X-ray nova debuts in southern sky.X-ray nova debuts in southern sky
Astronomers have detected a Milky Way Milky Way, the galaxy of which the sun and solar system are a part, seen as a broad band of light arching across the night sky from horizon to horizon; if not blocked by the horizon, it would be seen as a circle around the entire sky. star just as it began a rare and explosive flare-up, emitting an outburst of X-rays and optical light that dramatically boosted its brightness.
On Jan. 10, an X-ray camera aboard the Soviet satellite GRANAT first imaged this heavenly object, located in the southern constellation Musca ("The Fly"). The intense emission from the star, now dubed Nova Muscae 1991, made it the second strongest X-ray source in the southern sky. Four days later, astronomers Massimo Della Valle and Brian Jarvis of the European Southern Observatory European Southern Observatory (ESO), an intergovernmental organization for astronomical research with headquarters in Garching, near Munich, Germany. The ESO began in 1962 as a consortium among Belgium, Denmark, France, Germany, the Netherlands, and Sweden. (ESO ESO European Southern Observatory
ESO Educación Secundaria Obligatoria (Spain: compulsory secondary education)
ESO European Organisation for Astronomical Research in the Southern Hemisphere
ESO Edmonton Symphony Orchestra ) in La Silla, Chile, identified the optical counterpart of the bright X-ray source by comparing old and new photographic plates of the same sky region with X-ray images from GRANAT and the Japanese satellite Ginga.
High-resolution images taken with ESO's New Technology Telescope The New Technology Telescope, or NTT is a 3.6m telescope located at La Silla Observatory, Chile.
It saw first light in 1989 and is owned by ESO. It is fitted with active optics (not to be confused with adaptive optics) allowing it to obtain an excellent image quality on the night of Jan. 14 showed that the star, invisible to the naked eye, had boosted its optical brightness a thousand-fold within the past few days. Moreover, its bluish blu·ish also blue·ish
bluish·ness n. spectrum indicated it was a hot, highly energetic star.
Della Valle and Jarvis say these observations suggest that the new identified object represents an unusual type of exploding star called an X-ray nova, which radiates more X-rays than optical light and has been detected only four times before. In contrast, the more common "classical nova" emits about 10,000 times as such optical light as X-ray radiation.
The astronomers note that both types of novas make their fiery debut when one member of a binary star binary star or binary system, pair of stars that are held together by their mutual gravitational attraction and revolve about their common center of mass. system transfers mass to its more compact companion. The mass forms a disk around the compact star and eventually falls onto the star's surface. In a classical nova, the compact star is a white dwarf white dwarf, in astronomy, a type of star that is abnormally faint for its white-hot temperature (see mass-luminosity relation). Typically, a white dwarf star has the mass of the sun and the radius of the earth but does not emit enough light or other radiation to be and the mass transfer triggers a thermonuclear ther·mo·nu·cle·ar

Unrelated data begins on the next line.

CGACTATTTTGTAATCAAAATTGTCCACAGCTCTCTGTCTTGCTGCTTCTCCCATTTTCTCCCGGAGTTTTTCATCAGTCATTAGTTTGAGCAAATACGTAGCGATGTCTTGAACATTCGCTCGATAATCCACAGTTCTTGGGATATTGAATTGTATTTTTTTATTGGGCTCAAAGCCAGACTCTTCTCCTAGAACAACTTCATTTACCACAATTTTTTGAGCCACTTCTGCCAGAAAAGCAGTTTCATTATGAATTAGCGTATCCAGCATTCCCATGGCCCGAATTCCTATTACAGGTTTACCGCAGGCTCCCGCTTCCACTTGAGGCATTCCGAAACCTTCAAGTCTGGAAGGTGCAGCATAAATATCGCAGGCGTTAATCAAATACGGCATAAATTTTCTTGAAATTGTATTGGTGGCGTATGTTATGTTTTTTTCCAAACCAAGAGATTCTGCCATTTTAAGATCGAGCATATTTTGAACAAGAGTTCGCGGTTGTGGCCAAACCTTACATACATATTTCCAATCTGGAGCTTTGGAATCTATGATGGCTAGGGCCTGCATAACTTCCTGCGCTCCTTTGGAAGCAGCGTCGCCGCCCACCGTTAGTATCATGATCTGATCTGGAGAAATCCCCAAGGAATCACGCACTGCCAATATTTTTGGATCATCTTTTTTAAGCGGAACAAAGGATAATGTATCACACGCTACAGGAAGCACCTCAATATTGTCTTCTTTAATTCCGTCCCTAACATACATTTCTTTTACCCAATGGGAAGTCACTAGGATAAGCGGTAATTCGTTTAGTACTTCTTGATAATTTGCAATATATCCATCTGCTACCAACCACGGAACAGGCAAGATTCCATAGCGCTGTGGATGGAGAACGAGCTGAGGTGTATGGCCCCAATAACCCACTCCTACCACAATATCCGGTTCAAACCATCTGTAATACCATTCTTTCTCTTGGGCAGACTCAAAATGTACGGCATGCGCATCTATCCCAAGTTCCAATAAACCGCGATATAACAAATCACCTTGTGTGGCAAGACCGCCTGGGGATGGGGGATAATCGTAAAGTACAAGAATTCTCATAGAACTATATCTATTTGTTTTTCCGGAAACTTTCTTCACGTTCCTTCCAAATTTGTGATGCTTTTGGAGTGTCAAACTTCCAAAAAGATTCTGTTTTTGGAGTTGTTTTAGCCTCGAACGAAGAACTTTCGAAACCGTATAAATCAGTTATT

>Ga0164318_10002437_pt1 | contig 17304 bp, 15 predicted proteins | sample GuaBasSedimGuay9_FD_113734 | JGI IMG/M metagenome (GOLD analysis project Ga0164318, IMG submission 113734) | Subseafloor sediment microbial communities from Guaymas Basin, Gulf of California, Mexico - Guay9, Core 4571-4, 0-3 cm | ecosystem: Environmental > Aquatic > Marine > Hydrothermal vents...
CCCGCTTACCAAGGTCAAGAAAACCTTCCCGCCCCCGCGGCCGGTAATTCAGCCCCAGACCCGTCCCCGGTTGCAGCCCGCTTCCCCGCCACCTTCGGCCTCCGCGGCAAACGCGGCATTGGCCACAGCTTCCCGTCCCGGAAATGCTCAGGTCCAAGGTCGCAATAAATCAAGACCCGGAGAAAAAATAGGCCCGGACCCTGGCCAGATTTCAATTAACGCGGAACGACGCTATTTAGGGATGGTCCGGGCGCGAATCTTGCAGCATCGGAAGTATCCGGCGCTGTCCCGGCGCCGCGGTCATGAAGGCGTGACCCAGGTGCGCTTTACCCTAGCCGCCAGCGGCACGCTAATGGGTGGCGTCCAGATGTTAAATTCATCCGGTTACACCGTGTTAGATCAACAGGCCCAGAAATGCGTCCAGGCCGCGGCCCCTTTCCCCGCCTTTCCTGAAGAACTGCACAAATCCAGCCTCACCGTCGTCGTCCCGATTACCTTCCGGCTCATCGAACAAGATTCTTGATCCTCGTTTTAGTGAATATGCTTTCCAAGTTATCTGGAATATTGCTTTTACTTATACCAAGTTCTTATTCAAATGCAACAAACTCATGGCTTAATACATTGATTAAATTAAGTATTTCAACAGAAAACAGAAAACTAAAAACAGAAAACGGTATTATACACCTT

1. Of, relating to, or derived from the fusion of atomic nuclei at high temperatures: thermonuclear reactions.
2. explosion that blows out an expanding envelope of hot material surrounding the binary star system. This causes a dramatic increase in optical light.
But in Nova Muscae 1991 and other X-ray novas, the compact star is believed to be a neutron star, and the outburst -- prompted by the suddent release of gravitational energy as matter from the disk accretes onto the star's surface -- might not have a thermonuclear component. And unlike a classical nova, this type of explosion does not expel enough matter to create an expanding envelope. However, it contains sufficient energy to heat up the disk, causing it to radiate ra·di·ate
1. To spread out in all directions from a center.
2. To emit or be emitted as radiation.
ra both X-ray and optical light. In contrast to a supernova, the compact-star component of both types of novas survives the explosion and may undergo repeated outbursts, astronomers note.
Researchers continue to analyze light from the flare-up, which remains strong. Preliminary observations with Ginga, made in early February, reveal fluctuations in the nova's X-ray emission, and researchers using ground-based telescopes are watching to see whether that change will alter the star's optical output. At ESO, German astronomer Manfred Pakull has detected several broad emission lines from hydrogen, helium and nitrogen atoms and ions in the disk -- an indication of its hot temperature and a sign that it rotates at a speed of several hundred kilometers per per second.